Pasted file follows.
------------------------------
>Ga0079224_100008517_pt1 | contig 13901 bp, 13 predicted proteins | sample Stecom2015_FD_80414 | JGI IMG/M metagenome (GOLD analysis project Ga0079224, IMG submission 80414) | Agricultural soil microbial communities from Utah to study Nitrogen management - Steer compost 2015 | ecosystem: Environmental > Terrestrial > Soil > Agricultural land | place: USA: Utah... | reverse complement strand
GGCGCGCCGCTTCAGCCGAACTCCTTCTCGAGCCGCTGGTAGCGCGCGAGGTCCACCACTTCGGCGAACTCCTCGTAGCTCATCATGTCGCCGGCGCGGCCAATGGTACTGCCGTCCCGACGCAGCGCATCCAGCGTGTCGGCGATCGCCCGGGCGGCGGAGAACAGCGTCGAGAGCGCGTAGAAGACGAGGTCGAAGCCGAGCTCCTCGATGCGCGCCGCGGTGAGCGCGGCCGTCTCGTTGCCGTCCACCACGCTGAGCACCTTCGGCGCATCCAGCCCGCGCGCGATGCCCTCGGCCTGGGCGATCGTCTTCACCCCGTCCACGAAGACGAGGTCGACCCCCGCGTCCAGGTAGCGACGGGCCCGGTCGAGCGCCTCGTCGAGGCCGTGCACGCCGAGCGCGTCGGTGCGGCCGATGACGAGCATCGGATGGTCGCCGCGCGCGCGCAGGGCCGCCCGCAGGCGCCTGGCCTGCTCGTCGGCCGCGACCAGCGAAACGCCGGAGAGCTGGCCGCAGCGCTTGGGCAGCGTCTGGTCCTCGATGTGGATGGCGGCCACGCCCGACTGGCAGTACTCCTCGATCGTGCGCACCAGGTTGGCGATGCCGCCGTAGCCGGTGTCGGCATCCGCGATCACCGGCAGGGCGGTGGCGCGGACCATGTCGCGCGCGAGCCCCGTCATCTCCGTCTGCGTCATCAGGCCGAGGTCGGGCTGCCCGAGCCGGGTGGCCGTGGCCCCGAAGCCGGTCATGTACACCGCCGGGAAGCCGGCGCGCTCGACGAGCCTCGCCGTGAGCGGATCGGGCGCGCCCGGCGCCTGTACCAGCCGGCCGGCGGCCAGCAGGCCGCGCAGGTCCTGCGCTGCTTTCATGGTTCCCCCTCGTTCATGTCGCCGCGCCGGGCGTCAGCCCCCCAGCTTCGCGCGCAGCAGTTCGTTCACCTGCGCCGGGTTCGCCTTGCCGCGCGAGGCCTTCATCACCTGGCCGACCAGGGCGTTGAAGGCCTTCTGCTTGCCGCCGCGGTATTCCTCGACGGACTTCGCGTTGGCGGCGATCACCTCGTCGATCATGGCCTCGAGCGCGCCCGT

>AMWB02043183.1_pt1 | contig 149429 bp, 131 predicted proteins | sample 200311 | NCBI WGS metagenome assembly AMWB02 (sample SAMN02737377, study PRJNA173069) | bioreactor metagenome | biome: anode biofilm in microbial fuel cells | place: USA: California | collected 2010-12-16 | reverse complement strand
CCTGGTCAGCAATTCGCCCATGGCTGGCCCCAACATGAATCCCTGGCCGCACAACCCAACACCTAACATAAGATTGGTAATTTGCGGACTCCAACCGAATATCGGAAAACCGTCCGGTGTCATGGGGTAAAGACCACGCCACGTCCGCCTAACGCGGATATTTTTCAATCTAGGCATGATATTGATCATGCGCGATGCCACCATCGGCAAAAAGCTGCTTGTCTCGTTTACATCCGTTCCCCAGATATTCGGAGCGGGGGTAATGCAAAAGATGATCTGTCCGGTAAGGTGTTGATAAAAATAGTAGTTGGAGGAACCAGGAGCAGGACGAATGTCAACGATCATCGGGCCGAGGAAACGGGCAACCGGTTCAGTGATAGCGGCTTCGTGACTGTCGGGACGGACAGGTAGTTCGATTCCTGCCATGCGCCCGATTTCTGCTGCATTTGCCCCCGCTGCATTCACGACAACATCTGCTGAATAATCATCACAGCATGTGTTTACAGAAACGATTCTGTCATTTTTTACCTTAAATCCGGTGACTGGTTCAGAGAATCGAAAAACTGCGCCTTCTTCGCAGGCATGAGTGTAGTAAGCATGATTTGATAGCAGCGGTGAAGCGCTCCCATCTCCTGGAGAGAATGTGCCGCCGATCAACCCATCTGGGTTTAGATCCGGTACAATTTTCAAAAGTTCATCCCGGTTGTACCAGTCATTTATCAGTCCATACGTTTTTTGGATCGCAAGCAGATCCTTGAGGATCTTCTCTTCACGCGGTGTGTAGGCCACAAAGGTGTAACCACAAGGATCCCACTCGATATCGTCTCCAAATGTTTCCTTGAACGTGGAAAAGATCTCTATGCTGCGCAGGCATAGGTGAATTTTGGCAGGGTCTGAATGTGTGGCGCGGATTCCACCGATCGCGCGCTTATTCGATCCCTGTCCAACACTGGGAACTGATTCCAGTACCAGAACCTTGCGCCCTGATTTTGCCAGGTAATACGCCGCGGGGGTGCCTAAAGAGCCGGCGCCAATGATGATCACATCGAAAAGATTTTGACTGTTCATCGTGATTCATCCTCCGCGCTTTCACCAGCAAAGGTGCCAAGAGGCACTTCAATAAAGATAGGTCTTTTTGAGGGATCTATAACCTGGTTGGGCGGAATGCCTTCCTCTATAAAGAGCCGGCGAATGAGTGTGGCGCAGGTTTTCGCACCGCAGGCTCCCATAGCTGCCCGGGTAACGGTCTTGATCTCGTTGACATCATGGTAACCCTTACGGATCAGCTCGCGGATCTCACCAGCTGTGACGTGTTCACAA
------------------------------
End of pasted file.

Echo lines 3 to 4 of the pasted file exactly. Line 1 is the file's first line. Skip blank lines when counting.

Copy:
>AMWB02043183.1_pt1 | contig 149429 bp, 131 predicted proteins | sample 200311 | NCBI WGS metagenome assembly AMWB02 (sample SAMN02737377, study PRJNA173069) | bioreactor metagenome | biome: anode biofilm in microbial fuel cells | place: USA: California | collected 2010-12-16 | reverse complement strand
CCTGGTCAGCAATTCGCCCATGGCTGGCCCCAACATGAATCCCTGGCCGCACAACCCAACACCTAACATAAGATTGGTAATTTGCGGACTCCAACCGAATATCGGAAAACCGTCCGGTGTCATGGGGTAAAGACCACGCCACGTCCGCCTAACGCGGATATTTTTCAATCTAGGCATGATATTGATCATGCGCGATGCCACCATCGGCAAAAAGCTGCTTGTCTCGTTTACATCCGTTCCCCAGATATTCGGAGCGGGGGTAATGCAAAAGATGATCTGTCCGGTAAGGTGTTGATAAAAATAGTAGTTGGAGGAACCAGGAGCAGGACGAATGTCAACGATCATCGGGCCGAGGAAACGGGCAACCGGTTCAGTGATAGCGGCTTCGTGACTGTCGGGACGGACAGGTAGTTCGATTCCTGCCATGCGCCCGATTTCTGCTGCATTTGCCCCCGCTGCATTCACGACAACATCTGCTGAATAATCATCACAGCATGTGTTTACAGAAACGATTCTGTCATTTTTTACCTTAAATCCGGTGACTGGTTCAGAGAATCGAAAAACTGCGCCTTCTTCGCAGGCATGAGTGTAGTAAGCATGATTTGATAGCAGCGGTGAAGCGCTCCCATCTCCTGGAGAGAATGTGCCGCCGATCAACCCATCTGGGTTTAGATCCGGTACAATTTTCAAAAGTTCATCCCGGTTGTACCAGTCATTTATCAGTCCATACGTTTTTTGGATCGCAAGCAGATCCTTGAGGATCTTCTCTTCACGCGGTGTGTAGGCCACAAAGGTGTAACCACAAGGATCCCACTCGATATCGTCTCCAAATGTTTCCTTGAACGTGGAAAAGATCTCTATGCTGCGCAGGCATAGGTGAATTTTGGCAGGGTCTGAATGTGTGGCGCGGATTCCACCGATCGCGCGCTTATTCGATCCCTGTCCAACACTGGGAACTGATTCCAGTACCAGAACCTTGCGCCCTGATTTTGCCAGGTAATACGCCGCGGGGGTGCCTAAAGAGCCGGCGCCAATGATGATCACATCGAAAAGATTTTGACTGTTCATCGTGATTCATCCTCCGCGCTTTCACCAGCAAAGGTGCCAAGAGGCACTTCAATAAAGATAGGTCTTTTTGAGGGATCTATAACCTGGTTGGGCGGAATGCCTTCCTCTATAAAGAGCCGGCGAATGAGTGTGGCGCAGGTTTTCGCACCGCAGGCTCCCATAGCTGCCCGGGTAACGGTCTTGATCTCGTTGACATCATGGTAACCCTTACGGATCAGCTCGCGGATCTCACCAGCTGTGACGTGTTCACAA